Search Engines are not foolproof

Hand Holding the World

They give you one box, you type in your question or query and press Enter. You might think that there is absolutely no way to use that incorrectly, or that something bad might happen as a result of that search. Yet, you would be wrong.

The thing about search engines is that they use algorithms that were designed to try and find results that are most relevant to your query. Algorithm has a number of factors it considers when deciding how relevant something is. That all sounds good, doesn’t it? Well, for starters, those factors are not whether something was proven true or is something based on evidence, but they are things that search engine manufacturers have decided that are likely to produce quality results. Of course, theoretically those things can lineup, so that search engine really presents you with credible information, but that is not guaranteed in any way.

Search Illustration

To put it simply, google doesn’t care what’s true. It cannot possibly care about what’s true.

Yes, you might say – of course, google doesn’t have all the facts of the world programmed into it, so it cannot answer those types of questions by itself. Google doesn’t want to answer those questions themselves, they want to point you in a right direction. That is all fine – but what this post will try to argue is that search engines are not equipped to correct any initial bias in your query – if you start from a premise you want to prove correct – google will only basically support what you already think you know. Take a look at the following example, where the only difference is singular or plural.

Different results for - Drink and Drinks

Of course, using such terms which are more or less close to each other, you won't get a huge discrepancy. Still, using singular or plural search terms can cause google to not show you the answer snippet from Harvard, but from a fitness magazine. This is not to say fitness magazine doesn’t know what they are talking about, but to show how tiny, miniscule changes in your query can result in differences.

This is what can happen even if you start honestly.

Now, to show a more sinister example:

When I googled it today, the term was on second place:

Bible sources for Scientific Questions

Clearly, this is more or less a case of gaming the system. Two religious arguments on what is clearly a scientific query. So, clearly it is possible to game the system. Either that, or the system is not perfect in the first place. Take your pick. The most likely truth is that it’s actually both. Search engines have not yet attained even the ability to consistently show more or less same results if you change singular to plural. The point is, you simply cannot trust it to reach the conclusion for you. You can use google to find more information, but it is not a fact machine. So, even if you start with NO BIAS whatsoever and ask a honest question, you are still likely to be served with nonsense.

Just a quick point before we continue – nobody is talking against google specifically. Google’s chief competitor Bing is not doing too well either. They have religious answers as both first and second one.

Bing - Bible sources for Scientific Questions

For more examples, visit - When Google Gets It Wrong: Direct Answers With Debatable, Incorrect & Weird Content.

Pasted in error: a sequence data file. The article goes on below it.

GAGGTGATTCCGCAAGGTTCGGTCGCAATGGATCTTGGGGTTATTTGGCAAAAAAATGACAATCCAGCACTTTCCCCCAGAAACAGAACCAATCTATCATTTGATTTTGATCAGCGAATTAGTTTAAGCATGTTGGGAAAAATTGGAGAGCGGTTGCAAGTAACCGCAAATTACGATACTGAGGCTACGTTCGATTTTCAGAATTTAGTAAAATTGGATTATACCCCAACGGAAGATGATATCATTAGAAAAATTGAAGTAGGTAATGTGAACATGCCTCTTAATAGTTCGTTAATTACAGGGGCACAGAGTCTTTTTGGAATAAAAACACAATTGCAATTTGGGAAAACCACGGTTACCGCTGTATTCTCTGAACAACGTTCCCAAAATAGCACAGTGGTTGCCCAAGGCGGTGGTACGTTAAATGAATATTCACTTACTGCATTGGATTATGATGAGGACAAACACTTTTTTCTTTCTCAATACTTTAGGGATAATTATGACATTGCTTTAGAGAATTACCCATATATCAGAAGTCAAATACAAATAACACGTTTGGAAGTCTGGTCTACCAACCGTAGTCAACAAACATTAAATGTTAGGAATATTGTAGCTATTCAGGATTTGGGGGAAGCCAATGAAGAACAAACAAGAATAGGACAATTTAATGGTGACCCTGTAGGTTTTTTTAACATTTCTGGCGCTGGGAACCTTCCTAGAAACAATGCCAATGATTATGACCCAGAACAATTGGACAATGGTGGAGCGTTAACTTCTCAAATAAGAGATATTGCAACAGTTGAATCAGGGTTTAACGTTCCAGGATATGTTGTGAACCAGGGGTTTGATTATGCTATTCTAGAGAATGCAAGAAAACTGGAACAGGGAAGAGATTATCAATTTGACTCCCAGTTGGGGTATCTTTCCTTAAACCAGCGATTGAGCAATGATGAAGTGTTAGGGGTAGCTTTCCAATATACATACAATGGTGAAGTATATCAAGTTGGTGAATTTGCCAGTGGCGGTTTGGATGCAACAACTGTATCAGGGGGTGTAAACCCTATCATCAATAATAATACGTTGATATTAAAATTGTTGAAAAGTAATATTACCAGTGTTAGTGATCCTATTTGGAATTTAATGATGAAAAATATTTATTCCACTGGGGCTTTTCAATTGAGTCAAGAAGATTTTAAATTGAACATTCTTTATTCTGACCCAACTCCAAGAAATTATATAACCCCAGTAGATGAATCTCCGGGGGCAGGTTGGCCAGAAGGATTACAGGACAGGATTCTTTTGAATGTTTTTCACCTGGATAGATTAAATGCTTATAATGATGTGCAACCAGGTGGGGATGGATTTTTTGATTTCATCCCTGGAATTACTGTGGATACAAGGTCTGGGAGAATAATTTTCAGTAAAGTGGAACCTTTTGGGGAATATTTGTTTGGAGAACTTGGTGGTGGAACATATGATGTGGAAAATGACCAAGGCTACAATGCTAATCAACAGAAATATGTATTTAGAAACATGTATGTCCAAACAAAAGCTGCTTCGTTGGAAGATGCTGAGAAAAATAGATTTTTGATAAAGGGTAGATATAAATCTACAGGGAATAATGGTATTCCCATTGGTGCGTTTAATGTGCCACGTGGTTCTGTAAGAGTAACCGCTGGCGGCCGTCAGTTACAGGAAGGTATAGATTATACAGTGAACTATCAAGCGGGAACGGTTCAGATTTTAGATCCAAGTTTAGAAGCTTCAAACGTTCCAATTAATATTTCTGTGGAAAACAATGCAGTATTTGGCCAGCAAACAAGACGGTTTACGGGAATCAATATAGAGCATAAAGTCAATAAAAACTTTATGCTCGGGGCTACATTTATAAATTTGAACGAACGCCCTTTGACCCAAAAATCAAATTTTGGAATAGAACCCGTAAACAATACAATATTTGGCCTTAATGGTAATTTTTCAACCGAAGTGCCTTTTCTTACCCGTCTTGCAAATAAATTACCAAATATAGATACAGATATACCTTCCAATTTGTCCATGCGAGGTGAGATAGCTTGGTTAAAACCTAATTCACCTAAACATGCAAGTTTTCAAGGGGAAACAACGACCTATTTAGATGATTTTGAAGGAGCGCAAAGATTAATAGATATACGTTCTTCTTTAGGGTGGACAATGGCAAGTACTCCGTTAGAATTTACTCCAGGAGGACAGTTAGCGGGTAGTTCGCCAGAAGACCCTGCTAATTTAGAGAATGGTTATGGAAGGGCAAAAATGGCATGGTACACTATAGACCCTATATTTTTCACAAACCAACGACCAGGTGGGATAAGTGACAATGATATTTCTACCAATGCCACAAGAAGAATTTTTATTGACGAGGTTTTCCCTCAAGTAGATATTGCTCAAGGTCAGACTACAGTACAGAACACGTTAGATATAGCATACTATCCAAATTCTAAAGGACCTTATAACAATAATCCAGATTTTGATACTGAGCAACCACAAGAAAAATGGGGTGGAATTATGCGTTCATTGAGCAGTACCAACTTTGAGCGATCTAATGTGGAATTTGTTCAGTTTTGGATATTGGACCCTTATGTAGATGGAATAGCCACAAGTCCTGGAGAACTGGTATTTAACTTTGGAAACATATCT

Also, a visit to the “Google’s featured snippets are worse than fake news” can be VERY enlightening. There you can clearly see how google messes up even the most basic searches – a search about a Law propositions has a conspiracy website as a first result.

Clearly, search engines alone are not the path to discovery what is really true. Not only that, but getting to the truth is not even the goal of search engines. The goal of search engines, is actually, believe it or not is to make money – show advertising. Not suggesting that there’s a conspiracy or anything, but the simple fact is that search engines are not designed to look for the truth. They look for pages that are relevant to what you typed in. And factors that increase perceived relevance are page load speed, number of links around the web to these pages, how people use programming language of the web (HTML), whether site uses encryption, whether page is optimized for mobile devices, there’s a suggestion that even each user’s search history is included into consideration, so someone is more likely to continue being presented with dubious sites … it’s clear that they do not care simply about what’s true.

Those algorithms can even be influenced by various techniques. Just google for technical term “Search Engine Optimization”. You will notice it also has a so-called black hat variety, which is clearly a technique to game the system.

How dinosaurs died or what happened to them is not VERY likely to incite anger or hatred towards anyone, but I am sure you can think of such examples. You might argue that it’s still people’s decision what they enter into search engine and Google and Bing and others should not care about that is true, but – as can be frequently pointed out, search engines also offer suggestions about what you should search for – sometimes things you would not even think about. Take for example this article from The Guardian -  Google, democracy and the truth about internet search by Carole Cadwalladr – where she argues perfectly how Google inspires people to look at results of searches they would never even consider. Read the article, it’s really awesome.